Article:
Monosodium glutamate (MSG) is sodium salt of non-essential amino acid, glutamic acid also known as Ajinomoto. MSG contains 78% of glutamic acid, 22% of sodium and water.
Glutamic acid was first isolated as pure substance in 1866 by the German chemist Ritthausen from wheat gluten.
In year 1908, a chemist from Japan, Kikunae Ikeda discovered its flavour-enhancing properties and patented the process of isolating monosodium glutamate from wheat flour. Its commercial production started in year 1909 with trade name Ajinomoto (meaning at the origin of flavour). Now glutamic acid or Ajinomoto is prepared from several sources such as wheat gluten, soybean meal, casein, and beet sugar.
The sodium salt of glutamic acid, or MSG is used with additional salt in Chinese soups, Thai and Japanese foods, dishes as additive to improve flavour.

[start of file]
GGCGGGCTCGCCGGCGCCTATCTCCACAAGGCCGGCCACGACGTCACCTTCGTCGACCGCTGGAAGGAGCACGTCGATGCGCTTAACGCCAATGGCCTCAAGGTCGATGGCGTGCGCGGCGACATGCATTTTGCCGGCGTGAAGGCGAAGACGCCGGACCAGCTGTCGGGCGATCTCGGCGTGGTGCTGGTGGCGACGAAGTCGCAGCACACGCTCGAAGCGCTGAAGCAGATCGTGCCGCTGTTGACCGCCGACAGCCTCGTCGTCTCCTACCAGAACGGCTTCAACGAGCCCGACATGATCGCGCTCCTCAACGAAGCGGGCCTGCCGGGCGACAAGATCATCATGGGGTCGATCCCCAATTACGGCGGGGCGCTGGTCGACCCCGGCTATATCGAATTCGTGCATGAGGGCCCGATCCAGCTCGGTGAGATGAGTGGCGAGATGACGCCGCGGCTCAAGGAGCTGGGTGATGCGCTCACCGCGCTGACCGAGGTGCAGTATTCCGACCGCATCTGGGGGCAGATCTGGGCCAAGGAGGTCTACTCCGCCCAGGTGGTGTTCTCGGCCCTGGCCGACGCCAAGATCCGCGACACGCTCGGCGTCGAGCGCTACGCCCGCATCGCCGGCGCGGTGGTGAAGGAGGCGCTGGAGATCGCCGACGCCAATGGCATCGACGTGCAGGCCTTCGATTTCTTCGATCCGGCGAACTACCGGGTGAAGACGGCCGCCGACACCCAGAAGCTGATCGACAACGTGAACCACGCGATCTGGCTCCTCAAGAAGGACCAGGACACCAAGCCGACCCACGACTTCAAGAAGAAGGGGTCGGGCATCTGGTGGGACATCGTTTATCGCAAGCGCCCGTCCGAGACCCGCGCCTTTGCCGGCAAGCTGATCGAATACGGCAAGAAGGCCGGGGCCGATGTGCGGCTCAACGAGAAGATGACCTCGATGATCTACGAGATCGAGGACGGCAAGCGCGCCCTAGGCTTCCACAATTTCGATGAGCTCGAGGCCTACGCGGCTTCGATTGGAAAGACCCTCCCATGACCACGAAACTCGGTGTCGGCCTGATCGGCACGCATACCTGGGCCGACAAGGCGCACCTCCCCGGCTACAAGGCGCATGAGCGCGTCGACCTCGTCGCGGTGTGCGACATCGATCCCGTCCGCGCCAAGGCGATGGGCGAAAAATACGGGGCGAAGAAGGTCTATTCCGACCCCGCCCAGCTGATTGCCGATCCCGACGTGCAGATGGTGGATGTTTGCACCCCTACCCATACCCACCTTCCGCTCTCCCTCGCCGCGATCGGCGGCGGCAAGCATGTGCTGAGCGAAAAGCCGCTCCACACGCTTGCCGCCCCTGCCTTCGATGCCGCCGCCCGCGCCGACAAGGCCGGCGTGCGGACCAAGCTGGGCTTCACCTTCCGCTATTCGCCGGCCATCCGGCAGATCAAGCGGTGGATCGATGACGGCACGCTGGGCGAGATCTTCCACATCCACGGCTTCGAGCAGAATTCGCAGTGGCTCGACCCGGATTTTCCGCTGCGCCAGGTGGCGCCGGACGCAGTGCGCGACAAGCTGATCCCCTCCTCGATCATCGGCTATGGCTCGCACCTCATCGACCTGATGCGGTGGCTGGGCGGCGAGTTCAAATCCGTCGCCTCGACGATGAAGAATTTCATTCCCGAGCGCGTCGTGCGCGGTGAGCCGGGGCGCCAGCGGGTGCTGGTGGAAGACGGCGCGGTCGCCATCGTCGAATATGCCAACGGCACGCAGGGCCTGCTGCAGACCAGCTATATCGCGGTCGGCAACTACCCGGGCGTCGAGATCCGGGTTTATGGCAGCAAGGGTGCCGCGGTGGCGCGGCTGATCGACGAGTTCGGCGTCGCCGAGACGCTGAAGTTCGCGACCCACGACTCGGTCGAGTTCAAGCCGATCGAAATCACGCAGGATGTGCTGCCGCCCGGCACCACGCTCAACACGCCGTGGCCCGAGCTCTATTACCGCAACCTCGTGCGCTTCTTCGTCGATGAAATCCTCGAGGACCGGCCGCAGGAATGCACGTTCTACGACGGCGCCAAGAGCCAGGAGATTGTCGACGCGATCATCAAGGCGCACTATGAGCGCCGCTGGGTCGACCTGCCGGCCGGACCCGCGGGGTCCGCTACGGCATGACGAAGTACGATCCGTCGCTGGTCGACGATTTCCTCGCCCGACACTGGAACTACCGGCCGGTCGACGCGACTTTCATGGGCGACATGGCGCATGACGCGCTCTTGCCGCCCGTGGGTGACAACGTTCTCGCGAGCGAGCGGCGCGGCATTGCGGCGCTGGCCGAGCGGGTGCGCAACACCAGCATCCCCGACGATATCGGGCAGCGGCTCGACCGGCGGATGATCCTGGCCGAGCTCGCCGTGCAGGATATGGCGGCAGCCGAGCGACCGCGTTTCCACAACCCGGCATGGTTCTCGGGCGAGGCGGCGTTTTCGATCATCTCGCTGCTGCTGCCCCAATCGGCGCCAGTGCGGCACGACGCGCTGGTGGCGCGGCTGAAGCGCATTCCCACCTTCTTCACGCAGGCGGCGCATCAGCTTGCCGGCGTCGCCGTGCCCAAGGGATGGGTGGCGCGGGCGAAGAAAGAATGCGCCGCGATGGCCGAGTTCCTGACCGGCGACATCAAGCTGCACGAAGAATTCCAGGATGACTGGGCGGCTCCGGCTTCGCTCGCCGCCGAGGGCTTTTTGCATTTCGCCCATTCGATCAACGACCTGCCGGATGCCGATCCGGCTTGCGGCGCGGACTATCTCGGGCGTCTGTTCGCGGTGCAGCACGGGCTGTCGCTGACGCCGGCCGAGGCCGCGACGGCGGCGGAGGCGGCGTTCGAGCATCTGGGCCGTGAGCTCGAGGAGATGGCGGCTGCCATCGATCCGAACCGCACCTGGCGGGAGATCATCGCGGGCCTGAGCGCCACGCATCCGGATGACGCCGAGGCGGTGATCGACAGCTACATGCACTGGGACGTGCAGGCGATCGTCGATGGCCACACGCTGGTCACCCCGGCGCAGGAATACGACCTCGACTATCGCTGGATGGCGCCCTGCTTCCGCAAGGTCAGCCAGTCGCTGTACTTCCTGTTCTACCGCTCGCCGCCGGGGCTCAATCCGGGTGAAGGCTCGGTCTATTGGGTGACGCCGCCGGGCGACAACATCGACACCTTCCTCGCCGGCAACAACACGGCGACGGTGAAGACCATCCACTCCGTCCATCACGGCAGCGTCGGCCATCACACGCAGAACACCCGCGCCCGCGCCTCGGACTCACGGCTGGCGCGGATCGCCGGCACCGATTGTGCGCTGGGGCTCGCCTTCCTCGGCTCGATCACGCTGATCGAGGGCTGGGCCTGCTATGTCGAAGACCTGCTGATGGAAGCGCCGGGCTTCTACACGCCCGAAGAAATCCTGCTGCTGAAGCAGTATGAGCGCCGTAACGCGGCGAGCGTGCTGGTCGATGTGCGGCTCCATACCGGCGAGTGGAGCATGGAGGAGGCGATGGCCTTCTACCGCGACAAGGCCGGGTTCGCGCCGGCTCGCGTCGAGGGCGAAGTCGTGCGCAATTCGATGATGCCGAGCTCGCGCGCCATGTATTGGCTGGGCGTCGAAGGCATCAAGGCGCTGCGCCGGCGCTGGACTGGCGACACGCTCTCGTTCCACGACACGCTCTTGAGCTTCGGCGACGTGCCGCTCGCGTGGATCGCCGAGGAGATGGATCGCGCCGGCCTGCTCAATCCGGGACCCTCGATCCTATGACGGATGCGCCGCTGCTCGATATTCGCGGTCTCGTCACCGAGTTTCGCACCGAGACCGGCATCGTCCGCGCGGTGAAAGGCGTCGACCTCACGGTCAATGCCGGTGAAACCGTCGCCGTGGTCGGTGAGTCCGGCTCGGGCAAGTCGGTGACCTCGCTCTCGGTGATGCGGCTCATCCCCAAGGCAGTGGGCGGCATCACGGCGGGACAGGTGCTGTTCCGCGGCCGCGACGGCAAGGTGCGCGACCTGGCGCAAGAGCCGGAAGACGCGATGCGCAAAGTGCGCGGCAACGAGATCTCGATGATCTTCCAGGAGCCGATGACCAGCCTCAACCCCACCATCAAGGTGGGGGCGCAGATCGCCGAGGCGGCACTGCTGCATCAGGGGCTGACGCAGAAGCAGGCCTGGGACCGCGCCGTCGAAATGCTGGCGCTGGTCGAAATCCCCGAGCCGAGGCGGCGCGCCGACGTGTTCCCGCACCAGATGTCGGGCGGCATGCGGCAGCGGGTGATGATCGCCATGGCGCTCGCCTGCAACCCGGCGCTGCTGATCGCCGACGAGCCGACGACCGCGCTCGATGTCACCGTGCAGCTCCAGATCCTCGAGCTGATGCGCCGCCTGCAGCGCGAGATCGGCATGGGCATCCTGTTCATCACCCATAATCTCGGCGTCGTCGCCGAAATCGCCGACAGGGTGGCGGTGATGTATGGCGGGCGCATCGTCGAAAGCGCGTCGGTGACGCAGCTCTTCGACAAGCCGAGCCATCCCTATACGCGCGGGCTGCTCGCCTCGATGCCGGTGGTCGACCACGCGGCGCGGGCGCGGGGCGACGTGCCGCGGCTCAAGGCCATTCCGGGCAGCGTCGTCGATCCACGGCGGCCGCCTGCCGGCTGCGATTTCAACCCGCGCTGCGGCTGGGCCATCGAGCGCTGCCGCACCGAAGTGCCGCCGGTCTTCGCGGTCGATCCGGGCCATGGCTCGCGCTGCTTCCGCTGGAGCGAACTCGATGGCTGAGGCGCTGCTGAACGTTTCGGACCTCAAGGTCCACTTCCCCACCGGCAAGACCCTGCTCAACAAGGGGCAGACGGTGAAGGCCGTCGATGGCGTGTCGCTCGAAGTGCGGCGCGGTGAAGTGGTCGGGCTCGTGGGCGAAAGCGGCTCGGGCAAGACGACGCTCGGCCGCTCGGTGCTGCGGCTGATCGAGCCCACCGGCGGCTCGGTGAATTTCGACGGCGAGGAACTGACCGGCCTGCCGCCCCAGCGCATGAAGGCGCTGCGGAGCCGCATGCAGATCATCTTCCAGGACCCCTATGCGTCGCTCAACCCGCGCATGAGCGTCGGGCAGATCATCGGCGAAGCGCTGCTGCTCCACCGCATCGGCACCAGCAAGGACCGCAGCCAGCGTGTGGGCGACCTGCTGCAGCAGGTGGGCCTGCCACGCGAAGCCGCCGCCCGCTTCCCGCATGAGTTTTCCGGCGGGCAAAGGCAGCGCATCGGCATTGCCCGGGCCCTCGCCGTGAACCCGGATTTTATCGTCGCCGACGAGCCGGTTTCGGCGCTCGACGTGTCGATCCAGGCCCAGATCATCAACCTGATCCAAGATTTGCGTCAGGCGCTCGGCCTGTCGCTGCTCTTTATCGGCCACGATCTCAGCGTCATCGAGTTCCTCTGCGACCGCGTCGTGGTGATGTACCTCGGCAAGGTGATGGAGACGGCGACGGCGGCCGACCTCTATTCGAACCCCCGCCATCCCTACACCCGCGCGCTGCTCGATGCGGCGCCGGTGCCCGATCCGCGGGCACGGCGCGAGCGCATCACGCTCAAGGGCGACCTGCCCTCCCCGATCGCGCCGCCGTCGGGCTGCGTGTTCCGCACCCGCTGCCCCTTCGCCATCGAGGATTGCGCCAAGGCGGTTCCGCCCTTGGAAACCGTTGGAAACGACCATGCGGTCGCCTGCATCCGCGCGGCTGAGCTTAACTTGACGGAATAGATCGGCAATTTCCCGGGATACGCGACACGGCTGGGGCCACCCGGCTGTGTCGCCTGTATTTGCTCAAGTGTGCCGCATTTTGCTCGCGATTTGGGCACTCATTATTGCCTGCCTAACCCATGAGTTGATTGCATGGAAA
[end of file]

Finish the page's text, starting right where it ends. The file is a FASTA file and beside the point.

Use of Monosodium glutamate
MSG is used as common flavour enhancer in various canned food and Chinese foods.
Potential side effects
- MSG has been claimed to be the cause of a range of adverse reactions. A person sensitive to MSG may develop these allergic reactions.
- Chinese restaurant syndrome (burning/tingling sensations, rapid heartbeat, drowsiness)
- Bronchoconstriction, asthma
- Headaches, Numbness/tingling, Flushing
- Muscle tightness and generalised weakness
- Urticarial, atopic dermatitis, ventricular arrhythmia, neurotoxic effects
- Altered liver and kidney functions
- Abdominal discomfort
There are various studies done on MSG to find its damaging effect on health. Such studies have confirmed the link between MSG intake and side effects such as headaches, dizziness etc. It is also responsible for weight gain.
When MSG tested on male wistar rats, it has shown toxic effect on the testis by causing a significant oligozoospermia (low sperm count) and increase abnormal sperm morphology in a dose-dependent fashion.
Warning: Although MSG is listed as safe by The Food and Drug Administration but its use should be avoided in pregnancy.